Personally, I didn't really take interest in most of the products that the market has to offer. I just found a lot of it to be quite cheap and plastic. I find markets that offer antiques and quality goods to much more rewarding. Saying that, cheap is the operative word, and that is not always a bad thing. I definitely think it is a good place to stock up on fruit and vegetables.
Located adjacent to the bustle and muscle of Whitechapel Tube, the glass facade of the local library and the people passage leading to 'community Mecca' Sainsbury's, Whitechapel Market fits or rather squeezes itself into this tight, uniquely smelling corner of E1.
'Get your fruit and veg for a paaund (sic)' screams the hirsuite Asian street vendor, with a Cockney accent more authentic than Del Boy at the Dogs. Also home to a variety of phallic shaped vegetables, a random collection of children's clothes and durable hair accessories, my 50p hairbrush is still going strong caressing my thick, unruly barnet. Be warned though, if you're not into pro-Iran/Iraq leafleting and general catawallingon a Saturday afternoon then avoid like the deadly plague. The branded toothpastes are a good bet though, although don't bother trying to read the instructions for that electric toothbrush, you won't be able to digest them and could do yourself some serious oral damage!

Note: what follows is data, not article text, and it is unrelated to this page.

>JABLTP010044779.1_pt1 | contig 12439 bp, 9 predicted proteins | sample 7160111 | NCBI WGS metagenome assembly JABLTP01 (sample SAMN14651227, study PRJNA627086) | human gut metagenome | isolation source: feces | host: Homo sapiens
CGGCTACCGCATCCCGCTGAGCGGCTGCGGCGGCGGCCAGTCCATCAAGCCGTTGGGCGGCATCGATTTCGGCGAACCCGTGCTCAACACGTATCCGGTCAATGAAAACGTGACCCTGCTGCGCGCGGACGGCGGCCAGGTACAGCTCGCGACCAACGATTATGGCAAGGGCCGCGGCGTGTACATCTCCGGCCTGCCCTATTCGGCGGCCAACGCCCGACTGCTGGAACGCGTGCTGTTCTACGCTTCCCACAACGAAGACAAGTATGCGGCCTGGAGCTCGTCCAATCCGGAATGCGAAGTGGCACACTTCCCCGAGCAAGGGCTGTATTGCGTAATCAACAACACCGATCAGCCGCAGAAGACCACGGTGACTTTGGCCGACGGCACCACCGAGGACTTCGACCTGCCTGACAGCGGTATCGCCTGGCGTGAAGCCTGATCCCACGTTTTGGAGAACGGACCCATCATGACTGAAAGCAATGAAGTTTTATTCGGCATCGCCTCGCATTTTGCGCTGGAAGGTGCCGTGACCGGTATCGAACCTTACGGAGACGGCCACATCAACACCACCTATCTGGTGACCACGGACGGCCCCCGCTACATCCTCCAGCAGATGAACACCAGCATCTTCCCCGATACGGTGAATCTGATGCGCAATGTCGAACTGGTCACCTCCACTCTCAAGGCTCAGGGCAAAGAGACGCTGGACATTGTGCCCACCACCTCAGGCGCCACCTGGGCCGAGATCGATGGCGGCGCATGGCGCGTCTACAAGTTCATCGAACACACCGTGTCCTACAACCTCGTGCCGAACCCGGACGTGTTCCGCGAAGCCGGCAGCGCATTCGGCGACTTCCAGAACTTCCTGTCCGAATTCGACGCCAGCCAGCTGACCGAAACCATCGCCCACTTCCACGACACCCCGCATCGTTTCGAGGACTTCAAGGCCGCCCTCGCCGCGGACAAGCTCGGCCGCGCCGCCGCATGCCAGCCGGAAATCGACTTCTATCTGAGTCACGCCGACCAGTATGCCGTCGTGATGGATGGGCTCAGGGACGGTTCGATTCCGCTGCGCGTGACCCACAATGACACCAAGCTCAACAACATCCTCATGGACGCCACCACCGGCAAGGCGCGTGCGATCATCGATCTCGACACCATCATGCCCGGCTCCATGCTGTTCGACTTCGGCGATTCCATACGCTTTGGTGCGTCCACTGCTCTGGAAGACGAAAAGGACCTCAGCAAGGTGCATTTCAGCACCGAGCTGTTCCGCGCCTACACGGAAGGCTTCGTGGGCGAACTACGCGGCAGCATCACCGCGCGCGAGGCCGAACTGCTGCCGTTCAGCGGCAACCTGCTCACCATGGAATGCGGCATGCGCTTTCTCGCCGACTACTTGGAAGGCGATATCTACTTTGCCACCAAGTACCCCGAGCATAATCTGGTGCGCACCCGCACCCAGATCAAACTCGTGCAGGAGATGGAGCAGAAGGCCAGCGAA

(sorry I can't find the correct spelling on Google, ideas anyone?)
A bustling, buzzing local street market, this is the place to come if you want to soak up the sights, sounds (and smells) of local culture. Whitechapel is a long established, thriving market, and sells a huge array of bargain items from Monday to Saturday every week. Bowls of fruit or veg for a pound or less, cheap clothes, carpets, kettles, as well as spices, Indian Jewellery, sari materials, and exotic vegetables.
It's always busy and not the most calming places to buy your vegetables but the combination of cultures makes it one of the more interesting markets to visit.
My first encounter with the very un-lovely Whitechapel market was when the lack of gaps between its stalls caused me to miss a 106 bus as I dashed out of Whitechapel station, cursing loudly. I continued passing it by as a retail opportunity until very recently. Since then I have found some genuine bargains to be had, with fruit and vegetables especially among the cheapest I have seen anywhere in London. Truthfully, there is a lot of cack: dodgy clothes, cheap shoes, nasty handbags. But it's a real ethnic taste (and smell) of one of the most historically rich areas of London.
You'll find plenty of Brick Lane restaurateurs shopping here, due to the abundance of idian herbs and spices as bargain prices. Alongside this, you can pick up fresh fruit, Eastern and Western clothing, sari fabric, cheap toothpaste, plastic bins, bedding, carpets, hair accessories, jewellery, electrical goods, and multi-packs of crisps, all at knock-down prices.